Jordan Beckett creates music under the moniker, Bootstraps, who grew up in the Pacific Northwest (Portland, Oregon), which has had an impact on the music he creates today. As Bootstraps, Beckett has previously released two studio albums, Bootstraps and Homage, including one EP, To Each His Own. Bootstraps’ music is dreamy, ethereal and lush, providing a beautiful, descriptive canvas with his music, which has been compared to Bon Iver, Ray LaMontagne and Band of Horses, to name a few.
Also influenced by Lucinda Williams’ writing and music style, Bootstraps’ music career took off when he wrote music for the film, Take Me Home, which won Best Music In A Film at the Nashville Film Festival in 2011. Since then, his music has been featured in Parenthood and Suits, and other film and television placements. His rendition of Whitney Houston’s “I Wanna Dance With Somebody” was featured in Grey’s Anatomy, Supergirl and in an ad for the Venice Film Festival. Additionally, his version of Ben E. King’s “Stand By Me” was featured in the film Power Rangers, Lethal Weapon on Fox, and Hawaii 5-O on CBS, and his cover of Fleetwood Mac’s “Everywhere” appeared on Supergirl.
Bootstraps has released his third album, Demo Love, out today via HyperExtension, which focuses mainly on the dichotomy of the word “demo,” and he chatted with us about his use of this word and what specifically drew him to it, his love of Lucinda Williams’ music, influences surrounding him growing up in the Pacific Northwest and some of his fun favorites with music, film, books and television.
I love your new album, Demo Love, and the themes used in the creation of it. What’s your writing and recording process like?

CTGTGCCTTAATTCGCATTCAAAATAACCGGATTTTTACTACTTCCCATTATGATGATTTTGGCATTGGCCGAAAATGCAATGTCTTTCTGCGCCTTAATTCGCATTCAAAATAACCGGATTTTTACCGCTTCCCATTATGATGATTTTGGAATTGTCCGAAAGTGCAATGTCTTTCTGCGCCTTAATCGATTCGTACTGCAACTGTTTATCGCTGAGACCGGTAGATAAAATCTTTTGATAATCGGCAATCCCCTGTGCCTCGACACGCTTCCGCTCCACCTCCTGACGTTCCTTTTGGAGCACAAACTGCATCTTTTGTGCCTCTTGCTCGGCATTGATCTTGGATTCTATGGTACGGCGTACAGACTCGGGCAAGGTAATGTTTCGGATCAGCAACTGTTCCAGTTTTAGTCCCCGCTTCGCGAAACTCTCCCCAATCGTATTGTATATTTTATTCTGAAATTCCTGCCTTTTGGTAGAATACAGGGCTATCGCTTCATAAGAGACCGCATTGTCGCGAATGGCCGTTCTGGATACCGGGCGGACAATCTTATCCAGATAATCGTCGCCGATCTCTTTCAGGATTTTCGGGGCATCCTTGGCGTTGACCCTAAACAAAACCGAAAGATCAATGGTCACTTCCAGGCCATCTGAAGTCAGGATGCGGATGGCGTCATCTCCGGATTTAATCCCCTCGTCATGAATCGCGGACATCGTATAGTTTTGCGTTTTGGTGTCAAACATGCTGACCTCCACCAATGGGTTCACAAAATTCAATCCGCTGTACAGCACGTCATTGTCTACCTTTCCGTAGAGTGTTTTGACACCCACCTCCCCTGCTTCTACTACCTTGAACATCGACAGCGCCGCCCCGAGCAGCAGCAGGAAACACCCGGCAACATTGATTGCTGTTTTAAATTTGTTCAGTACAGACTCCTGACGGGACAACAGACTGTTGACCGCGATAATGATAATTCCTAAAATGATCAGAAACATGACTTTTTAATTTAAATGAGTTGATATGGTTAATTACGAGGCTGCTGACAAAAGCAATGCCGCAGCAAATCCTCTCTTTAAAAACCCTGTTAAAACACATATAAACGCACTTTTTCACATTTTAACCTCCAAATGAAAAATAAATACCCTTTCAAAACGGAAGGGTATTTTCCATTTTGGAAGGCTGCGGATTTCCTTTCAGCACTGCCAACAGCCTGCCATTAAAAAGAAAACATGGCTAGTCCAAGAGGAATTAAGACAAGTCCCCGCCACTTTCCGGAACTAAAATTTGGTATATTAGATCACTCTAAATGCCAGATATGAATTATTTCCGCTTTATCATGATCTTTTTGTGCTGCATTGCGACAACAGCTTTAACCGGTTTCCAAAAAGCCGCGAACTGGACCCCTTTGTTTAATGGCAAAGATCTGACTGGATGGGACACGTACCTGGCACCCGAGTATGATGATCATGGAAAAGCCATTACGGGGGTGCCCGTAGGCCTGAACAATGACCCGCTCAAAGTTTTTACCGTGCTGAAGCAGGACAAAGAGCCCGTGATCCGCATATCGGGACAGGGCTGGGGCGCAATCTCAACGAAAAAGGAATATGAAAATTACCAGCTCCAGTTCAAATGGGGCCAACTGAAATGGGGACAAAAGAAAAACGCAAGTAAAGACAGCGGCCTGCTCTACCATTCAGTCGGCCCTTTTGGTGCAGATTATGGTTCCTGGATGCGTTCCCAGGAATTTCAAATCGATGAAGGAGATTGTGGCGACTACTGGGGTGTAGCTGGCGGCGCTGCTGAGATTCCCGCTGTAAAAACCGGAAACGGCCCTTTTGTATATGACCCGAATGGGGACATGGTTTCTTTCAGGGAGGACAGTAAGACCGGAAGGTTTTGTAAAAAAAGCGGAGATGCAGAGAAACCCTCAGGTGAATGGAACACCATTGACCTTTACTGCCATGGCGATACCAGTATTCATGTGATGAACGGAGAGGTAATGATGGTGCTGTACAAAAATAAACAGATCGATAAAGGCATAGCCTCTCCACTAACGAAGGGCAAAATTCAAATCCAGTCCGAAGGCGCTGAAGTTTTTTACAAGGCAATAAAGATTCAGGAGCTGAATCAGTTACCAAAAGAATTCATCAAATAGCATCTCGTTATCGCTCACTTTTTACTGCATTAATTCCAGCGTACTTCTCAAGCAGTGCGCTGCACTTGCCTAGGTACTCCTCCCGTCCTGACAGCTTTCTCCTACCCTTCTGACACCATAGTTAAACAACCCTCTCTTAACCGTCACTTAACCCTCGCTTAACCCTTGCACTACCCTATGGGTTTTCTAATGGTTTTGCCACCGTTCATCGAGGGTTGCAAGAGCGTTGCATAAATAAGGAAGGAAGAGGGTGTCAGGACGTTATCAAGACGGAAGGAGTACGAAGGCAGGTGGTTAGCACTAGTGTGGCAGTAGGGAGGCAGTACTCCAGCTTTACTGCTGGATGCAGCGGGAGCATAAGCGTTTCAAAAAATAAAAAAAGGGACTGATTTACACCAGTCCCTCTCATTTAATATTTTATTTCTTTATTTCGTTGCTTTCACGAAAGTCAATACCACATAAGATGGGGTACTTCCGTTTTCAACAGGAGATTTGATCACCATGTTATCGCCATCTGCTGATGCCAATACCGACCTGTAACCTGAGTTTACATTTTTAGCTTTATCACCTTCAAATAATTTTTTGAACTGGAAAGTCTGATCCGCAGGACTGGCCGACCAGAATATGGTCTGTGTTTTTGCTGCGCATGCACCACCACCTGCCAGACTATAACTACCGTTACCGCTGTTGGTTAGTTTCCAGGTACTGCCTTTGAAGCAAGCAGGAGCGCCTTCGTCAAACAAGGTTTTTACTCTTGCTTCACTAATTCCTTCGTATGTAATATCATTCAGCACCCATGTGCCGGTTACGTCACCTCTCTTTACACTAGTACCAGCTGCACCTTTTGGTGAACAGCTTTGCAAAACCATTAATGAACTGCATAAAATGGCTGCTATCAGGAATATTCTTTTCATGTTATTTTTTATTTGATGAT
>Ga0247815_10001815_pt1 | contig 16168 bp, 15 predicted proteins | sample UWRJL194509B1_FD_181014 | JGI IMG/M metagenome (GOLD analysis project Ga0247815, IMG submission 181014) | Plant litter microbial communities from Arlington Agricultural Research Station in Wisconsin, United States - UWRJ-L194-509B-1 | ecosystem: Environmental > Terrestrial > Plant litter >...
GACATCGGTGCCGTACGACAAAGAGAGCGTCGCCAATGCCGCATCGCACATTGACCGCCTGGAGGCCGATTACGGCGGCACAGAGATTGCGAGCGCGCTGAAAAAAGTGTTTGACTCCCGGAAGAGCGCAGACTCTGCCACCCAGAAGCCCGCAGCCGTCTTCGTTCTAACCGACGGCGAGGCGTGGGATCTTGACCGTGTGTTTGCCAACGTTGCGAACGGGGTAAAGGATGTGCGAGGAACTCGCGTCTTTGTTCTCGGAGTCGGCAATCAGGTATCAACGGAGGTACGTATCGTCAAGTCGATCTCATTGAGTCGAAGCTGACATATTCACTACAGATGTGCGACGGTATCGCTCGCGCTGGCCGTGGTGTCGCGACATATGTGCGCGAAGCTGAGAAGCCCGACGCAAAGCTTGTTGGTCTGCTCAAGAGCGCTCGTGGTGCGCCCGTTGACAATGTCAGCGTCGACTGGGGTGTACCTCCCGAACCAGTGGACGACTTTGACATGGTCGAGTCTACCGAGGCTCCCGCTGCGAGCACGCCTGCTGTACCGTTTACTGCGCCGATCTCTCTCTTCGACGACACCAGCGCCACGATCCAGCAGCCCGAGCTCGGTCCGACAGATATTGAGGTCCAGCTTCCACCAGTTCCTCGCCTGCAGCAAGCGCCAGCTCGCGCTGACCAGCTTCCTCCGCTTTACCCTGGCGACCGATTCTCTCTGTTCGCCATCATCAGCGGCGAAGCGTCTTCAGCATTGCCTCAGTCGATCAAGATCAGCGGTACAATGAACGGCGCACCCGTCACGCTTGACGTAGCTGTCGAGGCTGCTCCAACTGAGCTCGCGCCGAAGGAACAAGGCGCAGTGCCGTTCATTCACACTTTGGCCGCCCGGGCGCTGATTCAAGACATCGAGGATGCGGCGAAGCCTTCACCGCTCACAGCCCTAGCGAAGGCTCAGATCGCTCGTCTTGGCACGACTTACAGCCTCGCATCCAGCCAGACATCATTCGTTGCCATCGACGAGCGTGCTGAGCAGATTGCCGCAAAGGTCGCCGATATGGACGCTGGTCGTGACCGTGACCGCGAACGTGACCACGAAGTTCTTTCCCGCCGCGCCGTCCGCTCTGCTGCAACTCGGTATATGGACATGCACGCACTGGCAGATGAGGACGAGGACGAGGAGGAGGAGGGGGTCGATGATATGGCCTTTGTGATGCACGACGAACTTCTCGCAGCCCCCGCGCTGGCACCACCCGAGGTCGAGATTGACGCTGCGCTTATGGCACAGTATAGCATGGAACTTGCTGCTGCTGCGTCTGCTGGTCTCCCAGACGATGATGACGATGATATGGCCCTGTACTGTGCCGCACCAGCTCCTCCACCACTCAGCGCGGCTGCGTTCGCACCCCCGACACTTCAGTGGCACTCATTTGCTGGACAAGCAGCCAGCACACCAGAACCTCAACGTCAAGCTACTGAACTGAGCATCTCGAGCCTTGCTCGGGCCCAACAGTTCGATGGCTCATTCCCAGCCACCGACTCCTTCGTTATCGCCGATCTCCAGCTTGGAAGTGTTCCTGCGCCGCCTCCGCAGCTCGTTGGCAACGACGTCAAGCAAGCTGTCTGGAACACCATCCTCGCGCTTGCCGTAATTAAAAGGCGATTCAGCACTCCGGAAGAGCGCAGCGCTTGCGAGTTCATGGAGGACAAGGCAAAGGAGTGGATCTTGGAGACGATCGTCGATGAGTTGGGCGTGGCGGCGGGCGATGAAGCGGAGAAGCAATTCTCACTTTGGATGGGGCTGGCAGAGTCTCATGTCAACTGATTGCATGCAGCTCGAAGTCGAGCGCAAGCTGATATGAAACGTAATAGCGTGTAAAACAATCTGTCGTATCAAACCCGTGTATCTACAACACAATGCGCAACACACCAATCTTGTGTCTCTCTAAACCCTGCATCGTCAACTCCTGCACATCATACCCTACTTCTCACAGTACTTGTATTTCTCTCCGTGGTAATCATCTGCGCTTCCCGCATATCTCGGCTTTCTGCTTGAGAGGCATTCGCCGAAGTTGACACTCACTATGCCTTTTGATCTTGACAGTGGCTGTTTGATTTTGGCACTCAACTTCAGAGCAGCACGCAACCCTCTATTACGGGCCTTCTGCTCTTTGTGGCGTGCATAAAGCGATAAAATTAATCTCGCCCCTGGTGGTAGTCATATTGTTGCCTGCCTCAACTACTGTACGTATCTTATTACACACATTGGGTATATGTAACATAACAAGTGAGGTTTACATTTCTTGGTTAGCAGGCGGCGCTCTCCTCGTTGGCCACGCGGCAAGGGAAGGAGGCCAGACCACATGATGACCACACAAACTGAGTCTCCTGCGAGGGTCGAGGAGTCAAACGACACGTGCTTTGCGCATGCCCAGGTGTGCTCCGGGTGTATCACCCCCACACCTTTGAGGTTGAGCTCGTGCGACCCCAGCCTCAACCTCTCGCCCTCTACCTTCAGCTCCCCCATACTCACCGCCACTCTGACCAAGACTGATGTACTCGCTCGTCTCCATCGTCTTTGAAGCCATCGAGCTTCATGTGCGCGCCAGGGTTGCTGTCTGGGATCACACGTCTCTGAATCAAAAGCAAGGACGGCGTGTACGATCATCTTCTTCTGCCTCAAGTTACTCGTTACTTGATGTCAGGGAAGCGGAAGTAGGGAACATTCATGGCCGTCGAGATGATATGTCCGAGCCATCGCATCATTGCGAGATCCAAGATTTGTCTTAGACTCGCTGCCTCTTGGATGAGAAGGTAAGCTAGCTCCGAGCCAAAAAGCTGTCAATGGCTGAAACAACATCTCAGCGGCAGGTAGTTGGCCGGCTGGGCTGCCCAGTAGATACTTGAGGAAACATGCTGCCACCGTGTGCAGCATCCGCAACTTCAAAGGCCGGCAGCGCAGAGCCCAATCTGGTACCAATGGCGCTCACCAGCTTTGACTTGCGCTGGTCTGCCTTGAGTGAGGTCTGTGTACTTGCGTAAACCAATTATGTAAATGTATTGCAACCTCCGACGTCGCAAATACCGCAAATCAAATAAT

Jordan Beckett: Appreciate that!
I try to write everyday and demo out guitar and vocal versions of songs. If the raw demo holds up I’ll start producing around it. Nowadays, anyone with GarageBand can produce and record great sounding full, dynamic tracks. So, the bare song is the real beast. I think songwriting is closely related to stand-up comedy in that, you riff and work something until it becomes funny. What’s funny from one comic to another varies, their joke writing process, style and delivery may be different but the net result should be some kind of visceral response from the listener. The same is true in songwriting.
I love that you were intrigued by the dichotomy of the word “demo.” What drew you specifically to this word, and what ultimately led you to focus on this theme?
Jordan: A year ago, I found a book called “Both Sides Of Sunset”, a beautiful L.A. photo book depicting the great disparity in this city between luxury and poverty — the two sides co-existing. That concept and the parallels personally gave me something to explore— to demonstrate and demolish something. Also holding onto “Demo Love” as a musician is being unwilling to change, clinging to the past and beauty in something rough and unpolished.
You’re heavily influenced by Lucinda Williams’ writing style; what about Williams’ writing draws you in?
Jordan: She exposes her humanity in a raw, disarming way. To me, she’s like Meryl Streep in that, you don’t watch her and think, “Wow, this is good acting.” Nothing is sold, forced or gimmick-y. You never sense her ‘working’, it just is; and the human-ness gets under your skin and pulls you into a world. When nothing reads as false, reductive or sentimental you hit another stratosphere that supersedes performing or lyricism I think. The work speaks louder than the person making it and that (for me) is the ultimate benchmark.
Your music is also heavily influenced by growing up in the Pacific Northwest. What are your earliest memories of being drawn to music?
Jordan: I played some songs for the director Gus Van Sant early on and he was supportive and encouraging. The best of the Northwest spirit inspires creative freedom and nurtures self-expression. The worst of it is a Portlandia sketch. I remember Gus seeing some originality in me, looking back, he could’ve easily critiqued everything because it was rough and I was super green. But I left that experience feeling stronger and more self-sufficient. I love Gus for that.
Is a tour to promote Demo Love in the works? What’s next for the remainder of 2019?
Jordan: We’re working on a big music video we’re gonna release in the next few weeks. Not sure about touring…